Yi, a young woman with serious cankle problems, is grieving her father – not just his loss, but the music they shared and the adventures they’d planned but never went on. She spends less and less time at home, with her mother and grandma Nai Nai. Which is why her absence doesn’t raise any resounding alarm bells when she disappears suddenly.
Where has Yi (Chloe Bennet) gone?
Excellent question! The answer may surprise you! Unless of course you’ve seen the trailers, or the movie, in which case, the answer will be quite obvious.
A Yeti squats on the roof of her apartment building. He’s hiding out from the collector, Burnish (Eddie Izzard) who found him, and the scientist Dr. Zara (Sarah Paulson) who is determined to get him back. But poor Yeti (who Yi names Everest) just wants to go home – to, well, to Everest. So yeah, Yi sucks at naming pets, but the quest is clear: return Everest from whence he came, escaping bad guys in a series of escalating near-misses.
Along for the ride: next door neighbour and perennial cool guy Jin (Tenzing Norgay Trainor) and his rambunctious little cousin Peng (Albert Tsai).
[And just to satisfy your curiosity and save you a google search: yes, he is the grandson of THE Tenzing Norgay, first man to reach the summit of Mount Everest alongside Sir Edmund Hillary. Nice reference, Abominable.]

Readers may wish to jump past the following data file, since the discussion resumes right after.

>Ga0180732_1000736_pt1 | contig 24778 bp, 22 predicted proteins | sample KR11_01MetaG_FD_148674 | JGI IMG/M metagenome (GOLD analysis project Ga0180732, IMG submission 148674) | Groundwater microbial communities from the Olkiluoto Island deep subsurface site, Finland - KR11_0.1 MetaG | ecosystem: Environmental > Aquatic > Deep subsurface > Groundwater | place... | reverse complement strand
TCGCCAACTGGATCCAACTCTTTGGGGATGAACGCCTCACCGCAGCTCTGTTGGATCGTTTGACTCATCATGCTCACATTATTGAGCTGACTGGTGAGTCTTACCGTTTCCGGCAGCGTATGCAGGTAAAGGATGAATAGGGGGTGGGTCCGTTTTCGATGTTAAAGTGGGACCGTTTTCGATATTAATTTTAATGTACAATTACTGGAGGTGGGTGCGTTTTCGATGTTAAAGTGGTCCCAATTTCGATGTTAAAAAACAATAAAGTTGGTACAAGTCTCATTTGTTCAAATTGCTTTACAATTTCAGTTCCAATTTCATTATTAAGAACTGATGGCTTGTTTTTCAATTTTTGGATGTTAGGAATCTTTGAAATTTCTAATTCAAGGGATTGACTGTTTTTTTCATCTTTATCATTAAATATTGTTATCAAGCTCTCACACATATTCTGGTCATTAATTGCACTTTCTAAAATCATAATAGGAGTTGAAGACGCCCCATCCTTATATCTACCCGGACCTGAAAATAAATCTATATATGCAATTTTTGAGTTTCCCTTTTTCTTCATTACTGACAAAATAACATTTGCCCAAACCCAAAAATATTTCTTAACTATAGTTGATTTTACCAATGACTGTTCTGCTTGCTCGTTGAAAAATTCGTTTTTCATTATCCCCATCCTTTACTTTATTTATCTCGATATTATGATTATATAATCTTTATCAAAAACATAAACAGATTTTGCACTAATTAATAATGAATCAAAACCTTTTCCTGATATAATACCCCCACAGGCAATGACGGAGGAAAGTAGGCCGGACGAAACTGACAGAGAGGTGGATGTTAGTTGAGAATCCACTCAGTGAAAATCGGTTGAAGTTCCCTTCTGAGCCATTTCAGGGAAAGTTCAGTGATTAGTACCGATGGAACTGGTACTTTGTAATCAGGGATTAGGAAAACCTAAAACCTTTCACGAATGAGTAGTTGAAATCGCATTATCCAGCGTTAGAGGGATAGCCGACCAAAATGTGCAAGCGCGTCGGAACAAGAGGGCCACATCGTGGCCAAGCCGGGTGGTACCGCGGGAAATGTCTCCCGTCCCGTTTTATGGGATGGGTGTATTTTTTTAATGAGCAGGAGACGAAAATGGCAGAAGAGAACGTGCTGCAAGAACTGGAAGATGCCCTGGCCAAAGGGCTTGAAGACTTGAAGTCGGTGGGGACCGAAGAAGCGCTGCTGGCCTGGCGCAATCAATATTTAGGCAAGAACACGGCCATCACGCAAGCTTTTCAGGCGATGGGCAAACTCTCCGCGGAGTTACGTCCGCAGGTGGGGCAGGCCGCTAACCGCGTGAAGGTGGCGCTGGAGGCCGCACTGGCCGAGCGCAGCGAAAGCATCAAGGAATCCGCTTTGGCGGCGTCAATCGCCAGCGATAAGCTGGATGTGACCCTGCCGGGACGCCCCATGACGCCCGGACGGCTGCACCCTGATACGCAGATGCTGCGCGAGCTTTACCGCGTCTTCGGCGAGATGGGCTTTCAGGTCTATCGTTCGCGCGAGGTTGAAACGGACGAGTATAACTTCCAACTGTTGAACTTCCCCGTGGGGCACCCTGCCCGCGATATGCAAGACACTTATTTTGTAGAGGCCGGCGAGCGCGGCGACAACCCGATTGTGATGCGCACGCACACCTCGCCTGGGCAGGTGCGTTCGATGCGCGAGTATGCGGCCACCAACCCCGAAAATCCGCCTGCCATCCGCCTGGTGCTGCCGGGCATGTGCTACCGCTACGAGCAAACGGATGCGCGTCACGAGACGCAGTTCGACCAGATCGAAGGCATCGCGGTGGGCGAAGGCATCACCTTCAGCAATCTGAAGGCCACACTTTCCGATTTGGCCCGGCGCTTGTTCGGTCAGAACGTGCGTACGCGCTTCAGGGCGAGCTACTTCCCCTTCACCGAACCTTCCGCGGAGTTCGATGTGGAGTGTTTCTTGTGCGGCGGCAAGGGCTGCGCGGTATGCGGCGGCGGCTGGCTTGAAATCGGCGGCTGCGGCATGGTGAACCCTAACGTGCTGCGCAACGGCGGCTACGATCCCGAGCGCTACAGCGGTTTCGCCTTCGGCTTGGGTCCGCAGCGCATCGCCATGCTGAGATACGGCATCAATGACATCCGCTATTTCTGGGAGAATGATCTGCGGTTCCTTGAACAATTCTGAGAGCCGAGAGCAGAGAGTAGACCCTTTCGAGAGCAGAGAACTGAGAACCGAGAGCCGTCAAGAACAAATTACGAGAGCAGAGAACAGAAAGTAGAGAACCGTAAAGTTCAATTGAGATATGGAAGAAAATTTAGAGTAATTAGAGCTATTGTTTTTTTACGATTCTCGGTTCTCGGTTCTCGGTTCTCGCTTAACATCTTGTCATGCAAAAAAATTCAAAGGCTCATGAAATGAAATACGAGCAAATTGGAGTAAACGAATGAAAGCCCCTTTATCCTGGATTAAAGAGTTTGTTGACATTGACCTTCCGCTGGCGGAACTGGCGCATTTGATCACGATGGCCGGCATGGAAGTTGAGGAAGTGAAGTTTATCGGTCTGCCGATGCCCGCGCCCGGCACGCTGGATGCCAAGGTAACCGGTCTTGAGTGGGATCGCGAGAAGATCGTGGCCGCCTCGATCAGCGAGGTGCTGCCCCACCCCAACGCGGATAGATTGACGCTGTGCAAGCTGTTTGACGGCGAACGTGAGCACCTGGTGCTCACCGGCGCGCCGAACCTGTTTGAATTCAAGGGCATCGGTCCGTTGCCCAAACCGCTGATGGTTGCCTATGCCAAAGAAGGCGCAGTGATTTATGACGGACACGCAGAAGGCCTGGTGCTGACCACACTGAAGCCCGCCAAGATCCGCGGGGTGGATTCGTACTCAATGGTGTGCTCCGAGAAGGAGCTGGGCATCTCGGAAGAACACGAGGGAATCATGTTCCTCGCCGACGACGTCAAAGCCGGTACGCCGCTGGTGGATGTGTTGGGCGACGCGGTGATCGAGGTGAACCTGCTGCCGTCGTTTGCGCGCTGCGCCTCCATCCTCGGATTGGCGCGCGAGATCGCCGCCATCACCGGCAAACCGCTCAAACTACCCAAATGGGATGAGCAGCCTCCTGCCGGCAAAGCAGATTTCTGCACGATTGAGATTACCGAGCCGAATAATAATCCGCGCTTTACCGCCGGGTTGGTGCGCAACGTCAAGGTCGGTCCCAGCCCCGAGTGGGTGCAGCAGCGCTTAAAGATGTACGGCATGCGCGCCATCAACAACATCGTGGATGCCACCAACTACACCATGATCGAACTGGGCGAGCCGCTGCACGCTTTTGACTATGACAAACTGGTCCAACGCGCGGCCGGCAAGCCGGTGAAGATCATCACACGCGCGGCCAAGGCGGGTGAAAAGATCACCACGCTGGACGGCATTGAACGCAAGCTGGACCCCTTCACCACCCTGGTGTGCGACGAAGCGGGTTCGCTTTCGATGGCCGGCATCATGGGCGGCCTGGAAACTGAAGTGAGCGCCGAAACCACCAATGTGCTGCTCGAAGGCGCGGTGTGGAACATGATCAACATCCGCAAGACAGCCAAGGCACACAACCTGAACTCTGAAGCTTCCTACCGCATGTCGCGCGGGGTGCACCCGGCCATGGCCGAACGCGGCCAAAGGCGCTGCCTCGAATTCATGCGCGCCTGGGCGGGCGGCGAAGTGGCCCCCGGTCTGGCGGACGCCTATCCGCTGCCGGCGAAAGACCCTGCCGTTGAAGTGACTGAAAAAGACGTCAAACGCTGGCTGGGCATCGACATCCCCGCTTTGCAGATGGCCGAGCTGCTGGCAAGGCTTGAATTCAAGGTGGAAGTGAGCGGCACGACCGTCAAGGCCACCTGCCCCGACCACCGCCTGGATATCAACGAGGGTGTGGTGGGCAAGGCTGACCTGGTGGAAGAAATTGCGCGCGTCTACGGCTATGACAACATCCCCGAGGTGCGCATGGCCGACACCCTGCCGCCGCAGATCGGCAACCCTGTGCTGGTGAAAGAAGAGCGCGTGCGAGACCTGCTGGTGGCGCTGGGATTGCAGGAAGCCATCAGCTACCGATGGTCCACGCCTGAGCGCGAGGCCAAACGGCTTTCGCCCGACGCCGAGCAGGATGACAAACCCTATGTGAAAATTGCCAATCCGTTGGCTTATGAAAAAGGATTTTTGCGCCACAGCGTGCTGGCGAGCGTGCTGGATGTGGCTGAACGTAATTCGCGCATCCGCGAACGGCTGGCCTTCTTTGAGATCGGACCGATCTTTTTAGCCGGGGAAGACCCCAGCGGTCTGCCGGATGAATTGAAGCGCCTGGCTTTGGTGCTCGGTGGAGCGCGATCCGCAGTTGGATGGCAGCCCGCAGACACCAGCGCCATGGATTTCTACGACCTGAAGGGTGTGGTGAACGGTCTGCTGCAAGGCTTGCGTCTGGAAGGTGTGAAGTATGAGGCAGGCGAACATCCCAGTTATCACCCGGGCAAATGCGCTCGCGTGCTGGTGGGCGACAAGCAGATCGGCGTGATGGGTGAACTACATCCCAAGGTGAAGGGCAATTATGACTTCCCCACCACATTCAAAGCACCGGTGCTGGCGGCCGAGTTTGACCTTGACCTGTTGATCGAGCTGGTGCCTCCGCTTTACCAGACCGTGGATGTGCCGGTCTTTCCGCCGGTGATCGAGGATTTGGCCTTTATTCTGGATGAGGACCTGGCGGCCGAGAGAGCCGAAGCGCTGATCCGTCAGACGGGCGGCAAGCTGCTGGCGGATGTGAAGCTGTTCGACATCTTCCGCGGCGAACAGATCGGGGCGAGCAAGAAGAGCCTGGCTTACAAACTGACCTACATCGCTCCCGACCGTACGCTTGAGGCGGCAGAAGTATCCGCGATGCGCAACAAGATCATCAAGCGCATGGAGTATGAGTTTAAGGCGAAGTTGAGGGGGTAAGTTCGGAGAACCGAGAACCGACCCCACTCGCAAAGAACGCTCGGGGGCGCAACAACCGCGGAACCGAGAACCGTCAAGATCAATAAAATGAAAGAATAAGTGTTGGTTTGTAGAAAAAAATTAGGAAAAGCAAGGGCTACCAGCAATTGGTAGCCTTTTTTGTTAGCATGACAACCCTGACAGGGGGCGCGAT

Anyway: cue some effusively pretty animation of Chinese landscapes and countrysides, beautiful rivers and fluttering flowers. In fact, even the city scenes are pretty astonishing what with the attention to detail regarding lights and architecture and even advertising (I see you, McDonalds). And great use of music. It all works together to create something magical, and this movie wasn’t exactly short on magic, what with a yeti who speaks to nature with specific requests, and nature responds in creative yet helpful ways. But the script doesn’t sit back and let the animation do all the talking. There’s a sweet story in here about valuing what’s most important. “Sweet” is often a synonym for simple and perhaps minor, and that may be a fair assessment here. It’s most a movie for kids, with a King Kong reference or two thrown in for the grown-ups. And while it’s not really showing us or telling us anything we haven’t already seen, it is inherently endearing.